Structural abnormalities in the cuneus associated with Herpes Simplex Virus (type 1) infection in people at ultra high risk of developing psychosis

Thomas J. Whitford, Stephen J. Wood, Alison Yung, Luca Cocchi, Gregor Berger, Martha E. Shenton, Marek Kubicki, Lisa Phillips, Dennis Velakoulis, Robert H. Yolken, Christos Pantelis, Patrick McGorry, G. Paul Amminger

Research output: Contribution to journalArticlepeer-review

Abstract

It has been suggested that some cases of schizophrenia may be caused by an interaction between physiological risk factors and exposure to certain neurotropic infectious agents such as Herpes Simplex Virus type 1 (HSV1). This study investigated whether HSV1 exposure was associated with structural brain abnormalities in individuals who, because of genetic or other factors, were deemed at ultra high risk (UHR) of developing psychosis. Twenty-five UHR individuals with a history of HSV1 exposure (HSV1. +), 33 UHR participants without a history of HSV1 exposure (HSV1. -) and 19 healthy controls participated in the study. All participants underwent a T1-weighted structural MRI scan, and HSV1 exposure was determined based on the presence of IgG class antibodies in the blood serum. Voxel based morphometry revealed that the HSV1. + participants exhibited volumetric gray matter reductions in the cuneus, relative to both the HSV1. - and healthy control participants (p. <. 0.05, small volume corrected for familywise error). The results of the study suggest that a history of HSV1 infection is associated with volumetric gray matter reductions in individuals at ultra-high risk for developing psychosis, and are consistent with previous studies that have identified structural gray matter abnormalities in HSV1-infected patients with established schizophrenia.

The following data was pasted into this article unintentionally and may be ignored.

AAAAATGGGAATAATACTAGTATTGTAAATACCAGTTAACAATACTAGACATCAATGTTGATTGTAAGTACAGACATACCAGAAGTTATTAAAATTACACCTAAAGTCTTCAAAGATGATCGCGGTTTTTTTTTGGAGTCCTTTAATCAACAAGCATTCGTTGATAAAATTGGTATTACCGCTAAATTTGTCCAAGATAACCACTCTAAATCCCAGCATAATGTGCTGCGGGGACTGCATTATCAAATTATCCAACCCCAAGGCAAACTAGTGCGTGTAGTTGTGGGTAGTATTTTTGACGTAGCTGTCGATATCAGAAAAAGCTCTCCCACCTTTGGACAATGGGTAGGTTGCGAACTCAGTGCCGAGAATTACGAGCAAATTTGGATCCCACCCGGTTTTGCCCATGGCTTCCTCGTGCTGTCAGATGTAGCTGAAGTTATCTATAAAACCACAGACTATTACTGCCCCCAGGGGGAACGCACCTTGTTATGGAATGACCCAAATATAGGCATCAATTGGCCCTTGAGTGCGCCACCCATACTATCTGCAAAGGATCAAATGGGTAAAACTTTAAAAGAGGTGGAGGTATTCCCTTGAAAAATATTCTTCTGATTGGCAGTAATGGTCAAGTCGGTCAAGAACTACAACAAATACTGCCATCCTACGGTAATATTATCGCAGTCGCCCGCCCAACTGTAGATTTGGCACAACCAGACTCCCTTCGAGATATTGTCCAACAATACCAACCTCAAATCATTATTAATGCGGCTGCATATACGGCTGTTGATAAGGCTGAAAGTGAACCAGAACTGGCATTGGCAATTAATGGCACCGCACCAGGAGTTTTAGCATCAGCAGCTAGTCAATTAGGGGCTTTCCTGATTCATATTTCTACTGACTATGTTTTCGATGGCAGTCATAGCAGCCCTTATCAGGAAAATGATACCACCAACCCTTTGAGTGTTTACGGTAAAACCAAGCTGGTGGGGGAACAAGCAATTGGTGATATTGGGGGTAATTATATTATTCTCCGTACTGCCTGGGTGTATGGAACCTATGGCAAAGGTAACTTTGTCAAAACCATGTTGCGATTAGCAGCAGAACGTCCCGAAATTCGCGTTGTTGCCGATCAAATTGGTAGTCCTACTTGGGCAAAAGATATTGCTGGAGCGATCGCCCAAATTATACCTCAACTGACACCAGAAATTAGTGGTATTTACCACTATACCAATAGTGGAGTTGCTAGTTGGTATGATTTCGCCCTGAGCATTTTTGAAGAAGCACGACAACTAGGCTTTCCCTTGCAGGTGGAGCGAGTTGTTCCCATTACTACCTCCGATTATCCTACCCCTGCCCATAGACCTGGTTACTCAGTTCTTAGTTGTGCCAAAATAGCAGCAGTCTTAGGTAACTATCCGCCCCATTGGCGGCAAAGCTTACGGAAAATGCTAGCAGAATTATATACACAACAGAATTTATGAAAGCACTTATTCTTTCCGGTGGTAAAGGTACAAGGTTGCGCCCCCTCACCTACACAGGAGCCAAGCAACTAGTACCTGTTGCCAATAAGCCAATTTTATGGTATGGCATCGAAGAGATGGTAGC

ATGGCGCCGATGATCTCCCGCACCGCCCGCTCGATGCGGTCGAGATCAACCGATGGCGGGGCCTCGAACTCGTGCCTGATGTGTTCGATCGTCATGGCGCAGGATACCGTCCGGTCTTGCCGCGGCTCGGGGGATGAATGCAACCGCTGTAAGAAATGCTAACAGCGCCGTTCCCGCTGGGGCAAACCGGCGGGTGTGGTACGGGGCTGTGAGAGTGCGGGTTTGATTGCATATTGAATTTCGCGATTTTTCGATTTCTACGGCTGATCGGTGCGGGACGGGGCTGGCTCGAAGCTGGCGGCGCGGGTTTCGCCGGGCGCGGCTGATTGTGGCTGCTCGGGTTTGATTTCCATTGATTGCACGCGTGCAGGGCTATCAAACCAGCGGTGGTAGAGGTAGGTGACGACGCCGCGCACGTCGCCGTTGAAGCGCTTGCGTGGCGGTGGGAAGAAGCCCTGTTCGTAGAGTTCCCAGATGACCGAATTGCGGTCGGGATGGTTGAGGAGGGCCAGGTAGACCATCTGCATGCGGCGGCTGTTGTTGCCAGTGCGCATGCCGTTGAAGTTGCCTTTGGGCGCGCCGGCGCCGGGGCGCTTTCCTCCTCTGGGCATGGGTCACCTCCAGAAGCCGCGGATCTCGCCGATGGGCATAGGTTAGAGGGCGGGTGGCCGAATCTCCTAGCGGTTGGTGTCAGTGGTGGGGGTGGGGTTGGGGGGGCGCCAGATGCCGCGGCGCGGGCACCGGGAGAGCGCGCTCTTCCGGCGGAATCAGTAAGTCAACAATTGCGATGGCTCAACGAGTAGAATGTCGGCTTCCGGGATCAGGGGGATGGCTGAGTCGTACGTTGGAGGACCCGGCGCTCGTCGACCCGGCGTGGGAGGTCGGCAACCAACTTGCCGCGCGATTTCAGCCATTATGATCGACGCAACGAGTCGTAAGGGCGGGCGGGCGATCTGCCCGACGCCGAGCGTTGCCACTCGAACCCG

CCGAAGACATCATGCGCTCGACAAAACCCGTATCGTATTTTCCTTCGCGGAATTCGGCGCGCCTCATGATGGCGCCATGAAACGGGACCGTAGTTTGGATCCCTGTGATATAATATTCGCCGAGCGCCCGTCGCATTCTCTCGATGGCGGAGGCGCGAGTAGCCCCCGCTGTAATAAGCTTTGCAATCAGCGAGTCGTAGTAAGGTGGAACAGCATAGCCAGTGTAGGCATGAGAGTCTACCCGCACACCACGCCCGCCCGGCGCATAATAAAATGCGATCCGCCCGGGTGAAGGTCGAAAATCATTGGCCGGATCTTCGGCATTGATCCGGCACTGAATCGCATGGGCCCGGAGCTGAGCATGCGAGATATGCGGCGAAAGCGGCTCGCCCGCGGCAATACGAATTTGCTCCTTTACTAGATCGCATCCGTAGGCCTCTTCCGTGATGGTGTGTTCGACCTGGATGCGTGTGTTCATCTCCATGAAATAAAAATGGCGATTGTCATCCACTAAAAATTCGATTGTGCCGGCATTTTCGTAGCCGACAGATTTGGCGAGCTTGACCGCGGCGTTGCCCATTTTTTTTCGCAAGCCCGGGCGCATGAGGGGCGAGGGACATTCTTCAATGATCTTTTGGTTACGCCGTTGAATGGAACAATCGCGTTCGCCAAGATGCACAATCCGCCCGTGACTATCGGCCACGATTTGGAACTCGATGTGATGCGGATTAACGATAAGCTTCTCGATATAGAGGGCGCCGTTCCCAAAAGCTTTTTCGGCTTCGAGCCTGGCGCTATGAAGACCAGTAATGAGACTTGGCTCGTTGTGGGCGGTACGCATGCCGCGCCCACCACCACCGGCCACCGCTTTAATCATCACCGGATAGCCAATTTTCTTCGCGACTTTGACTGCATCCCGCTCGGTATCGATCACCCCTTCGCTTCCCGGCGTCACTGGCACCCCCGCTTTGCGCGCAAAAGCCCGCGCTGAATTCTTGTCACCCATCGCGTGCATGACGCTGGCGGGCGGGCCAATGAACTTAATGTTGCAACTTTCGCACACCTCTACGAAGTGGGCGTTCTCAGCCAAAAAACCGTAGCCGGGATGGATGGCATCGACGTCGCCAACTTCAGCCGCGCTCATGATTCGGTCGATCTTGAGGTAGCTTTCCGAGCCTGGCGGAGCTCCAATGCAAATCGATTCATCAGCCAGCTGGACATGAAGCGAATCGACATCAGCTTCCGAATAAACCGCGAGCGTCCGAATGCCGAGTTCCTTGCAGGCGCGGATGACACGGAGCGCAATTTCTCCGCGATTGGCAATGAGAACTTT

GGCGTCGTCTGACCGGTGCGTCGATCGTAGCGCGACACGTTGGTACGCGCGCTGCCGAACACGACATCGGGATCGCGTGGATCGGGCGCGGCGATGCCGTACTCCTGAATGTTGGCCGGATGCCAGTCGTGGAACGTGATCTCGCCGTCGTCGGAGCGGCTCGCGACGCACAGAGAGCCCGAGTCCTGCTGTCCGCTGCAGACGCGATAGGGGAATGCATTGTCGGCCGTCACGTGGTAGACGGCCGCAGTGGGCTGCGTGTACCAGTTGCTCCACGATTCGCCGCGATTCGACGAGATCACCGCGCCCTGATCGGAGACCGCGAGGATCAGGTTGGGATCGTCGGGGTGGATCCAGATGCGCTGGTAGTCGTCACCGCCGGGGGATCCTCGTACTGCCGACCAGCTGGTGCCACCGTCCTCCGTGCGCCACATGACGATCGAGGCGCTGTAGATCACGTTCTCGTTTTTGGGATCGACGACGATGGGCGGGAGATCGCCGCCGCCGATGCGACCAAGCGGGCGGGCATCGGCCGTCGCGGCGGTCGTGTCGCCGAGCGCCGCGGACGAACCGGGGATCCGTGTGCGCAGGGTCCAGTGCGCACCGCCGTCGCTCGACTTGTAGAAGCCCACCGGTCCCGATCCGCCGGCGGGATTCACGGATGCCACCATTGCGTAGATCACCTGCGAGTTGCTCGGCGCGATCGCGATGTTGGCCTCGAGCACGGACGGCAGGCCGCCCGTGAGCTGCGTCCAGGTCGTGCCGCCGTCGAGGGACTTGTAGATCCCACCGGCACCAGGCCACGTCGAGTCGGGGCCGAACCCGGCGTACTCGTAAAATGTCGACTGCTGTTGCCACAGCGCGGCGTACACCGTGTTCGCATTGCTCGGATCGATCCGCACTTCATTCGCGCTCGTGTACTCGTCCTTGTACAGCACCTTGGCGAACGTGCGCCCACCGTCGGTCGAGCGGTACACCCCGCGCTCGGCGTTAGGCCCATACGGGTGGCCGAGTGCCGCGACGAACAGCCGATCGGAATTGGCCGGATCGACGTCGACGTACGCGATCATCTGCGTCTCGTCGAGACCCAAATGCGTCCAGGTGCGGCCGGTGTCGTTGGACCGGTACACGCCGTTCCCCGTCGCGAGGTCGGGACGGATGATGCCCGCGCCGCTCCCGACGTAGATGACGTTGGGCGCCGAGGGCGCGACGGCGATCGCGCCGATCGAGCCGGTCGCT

Original languageEnglish (US)
Pages (from-to)175-180
Number of pages6
JournalSchizophrenia Research
Volume135
Issue number1-3
DOIs
StatePublished - Mar 1 2012

Keywords

  • Infectious agents
  • Magnetic resonance imaging
  • Schizophrenia
  • Viral load
  • Voxel-based morphometry

ASJC Scopus subject areas

  • Psychiatry and Mental health
  • Biological Psychiatry

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